About the time Iíd given up on figuring out how to become a millionaire I found a book written about such illusive people, "The Millionaire Next Door". Riiiight. The door cracked open, just a bit, and to my delight there was no blinding revelation, no blaring trumpets, no "Rah rah! You can do it! Just buy my book." crap. Nope, what I found on the other side of the millionairesí door was the same as what was on my side. The difference was the mindset of the millionaires. The most important fact I got from the book? Millionaires were all around me! I knew several well enough to start talking to them about their lives, how they made their money, invested it and spent it. I found them to be almost exactly what the book referred to as the "average" millionaire.

Chaos had presented me with a trail! I started reading about self-made millionaires and listening to those I knew who were already, or were well on their way to becoming, millionaires. I found college lecture series that dug deep into the millionairesí mindset. I told the millionaires about the books and lectures, and listened as they confirmed what Iíd been learning. I also heard some of them cautioning me that I didnít have the temperament to become a millionaire through my own efforts. That had long since become obvious to me!

There are seven common facts among self-made millionaires.

They live below their means, often well below! (I live paycheck to pay check. Sometimes weíll get a month behind due to the unexpected, like a vehicle in the shop getting a new motor!)

Their time, energy and money are used to build wealth. (Mine are mostly aimed at getting a good nap.)

Social status isnít as important as financial freedom. (Iím with them 100% on that! If I had millions to play with, Iíd look and live even more like a bum than I do now!)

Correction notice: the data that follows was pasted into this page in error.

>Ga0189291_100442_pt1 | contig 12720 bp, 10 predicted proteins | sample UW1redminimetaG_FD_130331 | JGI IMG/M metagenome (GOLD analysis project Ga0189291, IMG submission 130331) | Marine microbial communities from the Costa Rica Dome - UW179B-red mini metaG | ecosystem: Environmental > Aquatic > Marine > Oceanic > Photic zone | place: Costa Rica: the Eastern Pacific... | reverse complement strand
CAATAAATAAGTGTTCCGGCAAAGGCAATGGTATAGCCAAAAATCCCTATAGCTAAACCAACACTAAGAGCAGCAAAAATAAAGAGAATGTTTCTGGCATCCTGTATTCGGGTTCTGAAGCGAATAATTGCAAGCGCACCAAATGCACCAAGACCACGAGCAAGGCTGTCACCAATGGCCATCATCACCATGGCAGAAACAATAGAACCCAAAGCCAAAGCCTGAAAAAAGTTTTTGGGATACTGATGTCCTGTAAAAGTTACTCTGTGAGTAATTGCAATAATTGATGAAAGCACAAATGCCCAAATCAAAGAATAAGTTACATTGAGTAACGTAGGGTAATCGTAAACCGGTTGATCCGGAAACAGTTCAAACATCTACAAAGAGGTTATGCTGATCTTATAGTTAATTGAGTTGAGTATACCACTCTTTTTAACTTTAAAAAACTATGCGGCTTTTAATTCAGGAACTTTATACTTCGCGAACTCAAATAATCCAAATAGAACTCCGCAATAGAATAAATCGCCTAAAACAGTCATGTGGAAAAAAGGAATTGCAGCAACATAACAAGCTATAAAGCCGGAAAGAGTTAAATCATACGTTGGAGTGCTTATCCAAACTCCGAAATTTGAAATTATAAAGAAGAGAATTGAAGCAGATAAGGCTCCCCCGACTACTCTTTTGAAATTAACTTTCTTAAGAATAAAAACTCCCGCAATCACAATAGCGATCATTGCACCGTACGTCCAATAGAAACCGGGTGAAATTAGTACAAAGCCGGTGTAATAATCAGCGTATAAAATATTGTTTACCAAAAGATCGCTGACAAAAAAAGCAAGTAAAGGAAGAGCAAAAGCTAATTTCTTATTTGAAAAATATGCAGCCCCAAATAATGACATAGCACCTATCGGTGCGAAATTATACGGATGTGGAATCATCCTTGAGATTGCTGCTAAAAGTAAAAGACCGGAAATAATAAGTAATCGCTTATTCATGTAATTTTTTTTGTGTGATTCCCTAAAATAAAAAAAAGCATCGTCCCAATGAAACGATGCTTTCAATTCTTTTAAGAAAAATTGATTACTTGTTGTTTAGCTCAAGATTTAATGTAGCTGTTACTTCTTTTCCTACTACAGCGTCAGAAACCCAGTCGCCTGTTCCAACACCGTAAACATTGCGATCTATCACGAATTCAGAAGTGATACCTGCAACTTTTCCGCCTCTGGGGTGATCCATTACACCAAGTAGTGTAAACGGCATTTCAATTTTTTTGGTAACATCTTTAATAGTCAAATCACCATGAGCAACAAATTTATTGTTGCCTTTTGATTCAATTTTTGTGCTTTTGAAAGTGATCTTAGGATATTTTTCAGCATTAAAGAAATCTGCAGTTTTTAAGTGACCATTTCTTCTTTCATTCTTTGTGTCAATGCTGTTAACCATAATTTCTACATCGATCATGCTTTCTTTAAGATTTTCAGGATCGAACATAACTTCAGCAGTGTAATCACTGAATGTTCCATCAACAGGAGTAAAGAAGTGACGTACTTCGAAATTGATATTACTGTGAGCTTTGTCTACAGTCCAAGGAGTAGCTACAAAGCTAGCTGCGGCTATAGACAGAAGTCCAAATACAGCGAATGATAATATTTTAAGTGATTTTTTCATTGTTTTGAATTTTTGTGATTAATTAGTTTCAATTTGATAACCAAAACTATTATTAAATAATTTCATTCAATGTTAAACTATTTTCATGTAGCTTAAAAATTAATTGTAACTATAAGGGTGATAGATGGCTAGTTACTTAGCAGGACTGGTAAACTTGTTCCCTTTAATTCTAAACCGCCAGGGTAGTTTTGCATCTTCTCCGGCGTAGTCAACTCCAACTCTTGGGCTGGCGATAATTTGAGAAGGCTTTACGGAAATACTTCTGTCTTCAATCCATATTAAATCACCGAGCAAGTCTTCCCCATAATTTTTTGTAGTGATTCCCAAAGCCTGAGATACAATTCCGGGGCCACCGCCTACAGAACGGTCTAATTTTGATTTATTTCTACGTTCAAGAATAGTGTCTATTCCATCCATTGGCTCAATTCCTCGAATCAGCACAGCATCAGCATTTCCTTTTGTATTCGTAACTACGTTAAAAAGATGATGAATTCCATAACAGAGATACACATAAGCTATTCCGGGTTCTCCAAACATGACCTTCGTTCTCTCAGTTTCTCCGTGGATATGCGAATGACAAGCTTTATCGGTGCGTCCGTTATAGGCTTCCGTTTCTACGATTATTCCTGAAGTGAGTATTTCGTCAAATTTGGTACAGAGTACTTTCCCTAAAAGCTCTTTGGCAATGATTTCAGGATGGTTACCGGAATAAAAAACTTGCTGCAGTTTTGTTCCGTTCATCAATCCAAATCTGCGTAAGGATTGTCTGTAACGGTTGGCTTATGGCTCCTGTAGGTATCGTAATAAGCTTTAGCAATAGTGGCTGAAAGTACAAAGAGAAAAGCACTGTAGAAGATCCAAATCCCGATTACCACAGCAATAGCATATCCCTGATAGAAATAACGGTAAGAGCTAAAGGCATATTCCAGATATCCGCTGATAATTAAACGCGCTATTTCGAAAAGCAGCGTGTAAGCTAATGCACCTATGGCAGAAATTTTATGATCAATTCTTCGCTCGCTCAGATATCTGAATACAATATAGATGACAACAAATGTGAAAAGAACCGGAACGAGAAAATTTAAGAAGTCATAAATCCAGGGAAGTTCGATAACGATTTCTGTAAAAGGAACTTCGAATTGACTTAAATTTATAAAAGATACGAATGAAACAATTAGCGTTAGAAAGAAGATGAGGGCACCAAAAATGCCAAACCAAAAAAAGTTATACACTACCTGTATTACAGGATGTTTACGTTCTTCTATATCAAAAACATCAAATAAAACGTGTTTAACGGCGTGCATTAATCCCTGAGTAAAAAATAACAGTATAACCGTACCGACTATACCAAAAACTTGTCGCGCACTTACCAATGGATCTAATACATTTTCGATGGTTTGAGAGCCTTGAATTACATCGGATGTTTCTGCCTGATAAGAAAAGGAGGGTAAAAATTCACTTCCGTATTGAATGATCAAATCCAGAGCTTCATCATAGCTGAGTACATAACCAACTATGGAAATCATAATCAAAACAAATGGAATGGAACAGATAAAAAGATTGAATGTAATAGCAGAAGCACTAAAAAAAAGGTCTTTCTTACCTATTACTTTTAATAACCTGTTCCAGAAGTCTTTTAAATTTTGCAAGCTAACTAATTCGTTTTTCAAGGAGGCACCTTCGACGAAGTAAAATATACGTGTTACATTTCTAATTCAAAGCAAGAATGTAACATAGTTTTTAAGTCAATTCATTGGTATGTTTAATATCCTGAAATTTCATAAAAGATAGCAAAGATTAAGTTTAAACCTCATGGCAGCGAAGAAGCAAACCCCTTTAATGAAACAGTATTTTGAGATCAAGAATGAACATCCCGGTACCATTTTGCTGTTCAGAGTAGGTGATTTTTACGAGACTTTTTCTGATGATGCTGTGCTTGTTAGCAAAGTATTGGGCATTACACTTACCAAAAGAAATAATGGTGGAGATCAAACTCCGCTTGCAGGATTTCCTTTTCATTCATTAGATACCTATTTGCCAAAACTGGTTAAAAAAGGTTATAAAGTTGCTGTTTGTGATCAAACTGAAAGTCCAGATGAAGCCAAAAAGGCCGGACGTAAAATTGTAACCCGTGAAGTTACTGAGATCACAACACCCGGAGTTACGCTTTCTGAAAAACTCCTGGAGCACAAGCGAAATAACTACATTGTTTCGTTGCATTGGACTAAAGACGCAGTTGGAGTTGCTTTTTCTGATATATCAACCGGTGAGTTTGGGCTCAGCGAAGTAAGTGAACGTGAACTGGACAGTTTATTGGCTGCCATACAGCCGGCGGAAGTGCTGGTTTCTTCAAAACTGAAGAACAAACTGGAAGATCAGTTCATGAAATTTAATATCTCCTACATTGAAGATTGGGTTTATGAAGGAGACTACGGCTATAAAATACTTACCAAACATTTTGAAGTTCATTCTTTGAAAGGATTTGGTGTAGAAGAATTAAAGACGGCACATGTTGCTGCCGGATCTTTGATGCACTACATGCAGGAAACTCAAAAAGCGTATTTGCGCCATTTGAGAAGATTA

Their elders didnít feed them money to ease their way into adulthood. (Neither did mine, but they never had any.)

Their adult children are economically self-sufficient. (Mine arenít and if they follow my example, never will be.)

They are proficient at targeting market opportunities. (Iím not sure what a market opportunity is.)

They chose the right occupations. (Iím not sure about this one. The millionaires I know didnít become millionaires so much by way of their jobs as they did by not spending, and investing wisely. Several admit they could have gotten to millionaire status quicker if theyíd had better paying jobs. Still, they made it without the right occupation.)

I took chunks of advice, put them into practice and began making money with money. "Hmmm," I thought. "It works!" So I looked deeper into becoming wealthy, money wise, and decided I wouldnít. Not that I couldnít do it. I just didnít see a reason for doing it. Too much in my life would have to change, and those around me didnít sign up for such an upheaval.

If Chaos should again offer me the winning ticket Iíll probably take it. Not that such wealth is likely to fall on me now that Iíve stopped most of my self-destructive behaviors. It would be interesting to be worth a couple hundred million dollars and live in a wooden crate behind the factory though. I wonder how long it would take some of the relatives to have me committed to an institution for "my own good" and take control of the money?

One other thing Iíve learned about self-made millionaires, "80% of the millionaires in 1996 America were first generation wealthy!" Iím not envious of them and donít see a reason to redistribute their wealth. They earned it!

Read other articles by Jack Deatherage, Jr.